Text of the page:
Does all this make sense?
Mike :-)
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Re: Originally published in 1950, Some Tame Gazelle was Barbara Pym’s firs  [#permalink]

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New post 14 Nov 2018, 09:24
mikemcgarry wrote:
gmatexam439 wrote:
Hi GMATNinja mikemcgarry,

Isn't the original sentence trying to compare action?
-- XYZ doesn't read as ABC does. --> Shouldn't this be the correct choice?

By saying that "XYZ doesn't read like ABC" we are comparing the nouns XYZ and ABC. Isn't this wrong?

Regards.

Dear gmatexam439,

I'm happy to respond. :-)

The short answer to your question is no. This is very subtle and hard to explain.

There are some verbs in the English language that are "doing verbs." All the verbs that have a direct object are "doing verbs," as are many intransitive verbs, such as "to walk" or "to strive." The verb "to read," in its common and ordinary definition, is a verb that takes a direct object and is a "doing verb"--a person reads a book. That's an action, and if we were comparing that to some other reader, we would be comparing actions.

This sentence does NOT use the verb "to read" in its ordinary sense. Instead, it uses a very sophisticated secondary meaning of the word. The idiom is
the book reads [adjective]
Here, we are not describing an action: instead, this is a "being verb," a verb that speaks to the objects state of being. "Being verbs" at least sometimes are followed by adjectives, that describe how the object is. For example, consider this sentence.
The book was intended to be serious, but it reads funny.
Here, we are describing the book itself, not an action. Rather than a single-word adjective, we could have an adjectival phrase or clause, that is to say, a noun-modifying phrase or clause.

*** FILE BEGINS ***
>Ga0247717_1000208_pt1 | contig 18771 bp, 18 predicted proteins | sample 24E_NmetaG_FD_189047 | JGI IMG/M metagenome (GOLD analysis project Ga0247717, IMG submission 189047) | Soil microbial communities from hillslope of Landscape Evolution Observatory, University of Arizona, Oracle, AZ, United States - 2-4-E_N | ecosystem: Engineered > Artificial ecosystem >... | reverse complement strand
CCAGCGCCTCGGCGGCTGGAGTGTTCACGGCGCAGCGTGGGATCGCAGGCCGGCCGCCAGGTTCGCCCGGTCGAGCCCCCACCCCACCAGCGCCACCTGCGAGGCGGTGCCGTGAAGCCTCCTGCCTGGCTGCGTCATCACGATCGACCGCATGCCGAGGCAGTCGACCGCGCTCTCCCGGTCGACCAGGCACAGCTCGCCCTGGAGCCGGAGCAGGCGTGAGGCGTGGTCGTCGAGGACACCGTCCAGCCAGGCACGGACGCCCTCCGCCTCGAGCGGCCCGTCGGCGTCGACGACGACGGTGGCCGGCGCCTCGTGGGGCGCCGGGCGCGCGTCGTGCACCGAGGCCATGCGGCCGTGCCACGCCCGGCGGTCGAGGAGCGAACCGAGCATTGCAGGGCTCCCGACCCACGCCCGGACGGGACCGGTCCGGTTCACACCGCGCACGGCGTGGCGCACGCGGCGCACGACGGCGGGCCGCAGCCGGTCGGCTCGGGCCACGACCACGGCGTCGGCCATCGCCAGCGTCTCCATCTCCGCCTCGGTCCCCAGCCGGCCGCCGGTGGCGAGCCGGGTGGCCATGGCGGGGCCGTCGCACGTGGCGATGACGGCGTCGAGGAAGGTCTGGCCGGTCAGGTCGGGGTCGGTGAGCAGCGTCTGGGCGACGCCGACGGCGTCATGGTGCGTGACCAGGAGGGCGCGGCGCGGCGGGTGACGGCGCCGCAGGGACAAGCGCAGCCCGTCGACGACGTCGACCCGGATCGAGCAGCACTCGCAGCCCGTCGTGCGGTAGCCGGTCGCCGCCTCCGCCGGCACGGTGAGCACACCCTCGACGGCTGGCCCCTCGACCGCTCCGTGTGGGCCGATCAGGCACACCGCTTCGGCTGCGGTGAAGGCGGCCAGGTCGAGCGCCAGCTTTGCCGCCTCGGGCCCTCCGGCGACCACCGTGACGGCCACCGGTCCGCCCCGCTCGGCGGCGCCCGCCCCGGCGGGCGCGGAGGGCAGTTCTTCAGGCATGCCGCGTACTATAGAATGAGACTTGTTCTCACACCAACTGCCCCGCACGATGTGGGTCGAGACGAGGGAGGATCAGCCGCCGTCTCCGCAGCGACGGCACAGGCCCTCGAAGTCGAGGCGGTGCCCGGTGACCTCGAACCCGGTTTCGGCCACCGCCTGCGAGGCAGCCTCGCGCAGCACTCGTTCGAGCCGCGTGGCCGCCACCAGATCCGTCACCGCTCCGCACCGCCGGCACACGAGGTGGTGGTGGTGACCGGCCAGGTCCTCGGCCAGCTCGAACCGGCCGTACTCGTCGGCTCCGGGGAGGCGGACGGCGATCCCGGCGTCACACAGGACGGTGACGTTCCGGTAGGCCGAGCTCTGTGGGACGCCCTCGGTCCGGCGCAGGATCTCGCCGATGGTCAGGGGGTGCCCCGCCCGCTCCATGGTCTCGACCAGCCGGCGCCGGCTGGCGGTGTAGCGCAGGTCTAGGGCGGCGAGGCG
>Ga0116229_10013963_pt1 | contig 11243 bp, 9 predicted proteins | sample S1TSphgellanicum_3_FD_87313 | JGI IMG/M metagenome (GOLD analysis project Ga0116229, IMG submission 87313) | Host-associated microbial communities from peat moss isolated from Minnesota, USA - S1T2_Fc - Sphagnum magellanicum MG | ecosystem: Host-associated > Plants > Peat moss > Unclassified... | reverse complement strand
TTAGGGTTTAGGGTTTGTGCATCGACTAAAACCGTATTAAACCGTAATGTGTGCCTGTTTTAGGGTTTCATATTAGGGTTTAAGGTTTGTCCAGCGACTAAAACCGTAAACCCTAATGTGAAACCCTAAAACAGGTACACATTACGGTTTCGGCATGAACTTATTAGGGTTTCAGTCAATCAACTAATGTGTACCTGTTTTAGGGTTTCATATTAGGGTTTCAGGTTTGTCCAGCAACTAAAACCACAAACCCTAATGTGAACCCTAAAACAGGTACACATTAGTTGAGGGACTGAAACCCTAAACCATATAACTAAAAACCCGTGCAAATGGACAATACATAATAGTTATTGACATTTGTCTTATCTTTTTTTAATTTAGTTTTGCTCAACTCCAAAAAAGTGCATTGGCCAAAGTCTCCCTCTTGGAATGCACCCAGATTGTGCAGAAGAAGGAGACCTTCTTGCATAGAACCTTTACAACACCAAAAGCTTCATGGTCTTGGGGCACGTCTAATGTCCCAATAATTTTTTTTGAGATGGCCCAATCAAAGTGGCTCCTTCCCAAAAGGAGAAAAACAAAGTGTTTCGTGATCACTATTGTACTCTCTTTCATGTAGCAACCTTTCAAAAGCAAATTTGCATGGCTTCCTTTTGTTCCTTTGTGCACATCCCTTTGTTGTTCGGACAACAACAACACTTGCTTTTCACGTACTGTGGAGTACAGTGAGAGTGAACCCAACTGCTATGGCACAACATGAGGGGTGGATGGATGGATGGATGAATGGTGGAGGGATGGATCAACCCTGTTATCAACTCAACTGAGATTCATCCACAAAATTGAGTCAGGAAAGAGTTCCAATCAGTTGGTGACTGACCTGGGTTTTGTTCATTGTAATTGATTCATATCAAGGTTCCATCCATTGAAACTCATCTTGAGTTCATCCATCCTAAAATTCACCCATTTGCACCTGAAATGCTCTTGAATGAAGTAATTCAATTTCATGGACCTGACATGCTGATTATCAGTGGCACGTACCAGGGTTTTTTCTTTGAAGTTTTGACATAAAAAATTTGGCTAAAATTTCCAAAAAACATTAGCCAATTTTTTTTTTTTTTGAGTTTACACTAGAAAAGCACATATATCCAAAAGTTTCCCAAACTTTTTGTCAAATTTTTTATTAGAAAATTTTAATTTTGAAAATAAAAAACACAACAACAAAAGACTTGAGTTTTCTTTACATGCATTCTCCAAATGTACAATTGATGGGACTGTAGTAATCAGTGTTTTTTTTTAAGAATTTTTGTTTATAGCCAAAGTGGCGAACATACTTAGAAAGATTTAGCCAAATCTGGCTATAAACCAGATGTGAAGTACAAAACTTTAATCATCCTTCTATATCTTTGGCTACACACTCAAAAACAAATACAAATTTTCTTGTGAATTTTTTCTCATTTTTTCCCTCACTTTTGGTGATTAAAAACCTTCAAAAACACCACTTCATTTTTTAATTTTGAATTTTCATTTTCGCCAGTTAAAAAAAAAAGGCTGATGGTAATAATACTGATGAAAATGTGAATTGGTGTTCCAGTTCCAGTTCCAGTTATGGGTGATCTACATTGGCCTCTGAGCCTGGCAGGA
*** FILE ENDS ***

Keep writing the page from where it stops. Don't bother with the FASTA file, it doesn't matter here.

Well, the phrase "like [noun]" is a noun-modifying phrase, and this is precisely why we typically use this phrase to compare nouns. Thus, we can follow "read" in this sense with "like"--this is a very typical construction in sophisticated writing.
This short story reads like a novel.
That sentence is 100% correct. Again, absolutely no "action" is taking place in this sentence: the entire sentence is describing the "being" of the novel.

Much in the same way, here's the OA:
Originally published in 1950, Some Tame Gazelle was Barbara Pym’s first novel, but it does not read like an apprentice work.
This is an astonishingly elegant and sophisticated sentence, and what's brilliant about it is that some less sophisticated readers, especially non-native speakers following simple rules, will be completely puzzled by it. This is exactly the sort of sentence that the GMAT loves.

Does all this make sense?
Mike :-)




Hi
Please throw some light on option E.why is option E incorrect?

Regards
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Re: Originally published in 1950, Some Tame Gazelle was Barbara Pym’s firs  [#permalink]

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New post 14 Nov 2018, 11:52
vineetgupta wrote:
Originally published in 1950, Some Tame Gazelle was Barbara Pym’s first novel, but it does not read like an apprentice work.


(A) does not read like an apprentice work

(B) seems not to read as an apprentice work

(C) does not seem to read as an apprentice work would

(D) does not read like an apprentice work does

(E) reads unlike an apprentice work


Whats wrong with E??


I fell for E, but i now see why A is the correct answer.

"Read", in this context, means "appears" or, more loosely, "seems". It shouldnt be taken in its usual verb sense, but as a verb that shows the state of the subject, Some Tame Gazelle.

Secondly, two comparison idioms are at play here:

X reads like Y
X reads as Y does

"As" is typically used when you intend to compare the action itself, while "like" is used to compare the subjects. I stand to be corrected though.

So, putting it all together...

D is wrong because it actually means

"Some Tame Gazelle does not appear like an apprentice work appears"

Not only does it break the idiom rule usage, it is redundant.

A sounds better as it says

"Some Tame Gazelle does not appear like an apprentice work.

This sounds better and previse

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Re: Originally published in 1950, Some Tame Gazelle was Barbara Pym’s firs  [#permalink]

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New post 10 Mar 2019, 03:46
The ‘does’ as the end of D is redundant. ‘seems’ is the wrong word to use here, so B is wrong too.



A is the clearest and most straightforward option. It also properly conveys the meaning of the sentence.
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Re: Originally published in 1950, Some Tame Gazelle was Barbara Pym’s firs   [#permalink] 10 Mar 2019, 03:46
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Originally published in 1950, Some Tame Gazelle was Barbara Pym’s firs